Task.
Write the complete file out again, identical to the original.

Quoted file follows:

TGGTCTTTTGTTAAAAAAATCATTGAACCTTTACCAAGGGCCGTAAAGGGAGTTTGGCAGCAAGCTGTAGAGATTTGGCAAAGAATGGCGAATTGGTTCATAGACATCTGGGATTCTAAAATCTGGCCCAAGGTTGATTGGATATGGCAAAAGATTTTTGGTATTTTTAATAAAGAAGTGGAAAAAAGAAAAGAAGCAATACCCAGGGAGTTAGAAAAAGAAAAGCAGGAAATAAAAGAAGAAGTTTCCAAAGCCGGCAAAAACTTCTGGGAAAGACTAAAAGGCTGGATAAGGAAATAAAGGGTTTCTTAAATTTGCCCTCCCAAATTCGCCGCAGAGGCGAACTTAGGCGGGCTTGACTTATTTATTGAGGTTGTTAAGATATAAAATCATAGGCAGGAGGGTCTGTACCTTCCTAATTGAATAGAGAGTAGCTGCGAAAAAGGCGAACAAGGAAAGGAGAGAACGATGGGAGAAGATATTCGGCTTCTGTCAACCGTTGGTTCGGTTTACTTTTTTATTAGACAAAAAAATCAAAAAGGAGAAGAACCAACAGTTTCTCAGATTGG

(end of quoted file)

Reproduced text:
TGGTCTTTTGTTAAAAAAATCATTGAACCTTTACCAAGGGCCGTAAAGGGAGTTTGGCAGCAAGCTGTAGAGATTTGGCAAAGAATGGCGAATTGGTTCATAGACATCTGGGATTCTAAAATCTGGCCCAAGGTTGATTGGATATGGCAAAAGATTTTTGGTATTTTTAATAAAGAAGTGGAAAAAAGAAAAGAAGCAATACCCAGGGAGTTAGAAAAAGAAAAGCAGGAAATAAAAGAAGAAGTTTCCAAAGCCGGCAAAAACTTCTGGGAAAGACTAAAAGGCTGGATAAGGAAATAAAGGGTTTCTTAAATTTGCCCTCCCAAATTCGCCGCAGAGGCGAACTTAGGCGGGCTTGACTTATTTATTGAGGTTGTTAAGATATAAAATCATAGGCAGGAGGGTCTGTACCTTCCTAATTGAATAGAGAGTAGCTGCGAAAAAGGCGAACAAGGAAAGGAGAGAACGATGGGAGAAGATATTCGGCTTCTGTCAACCGTTGGTTCGGTTTACTTTTTTATTAGACAAAAAAATCAAAAAGGAGAAGAACCAACAGTTTCTCAGATTGG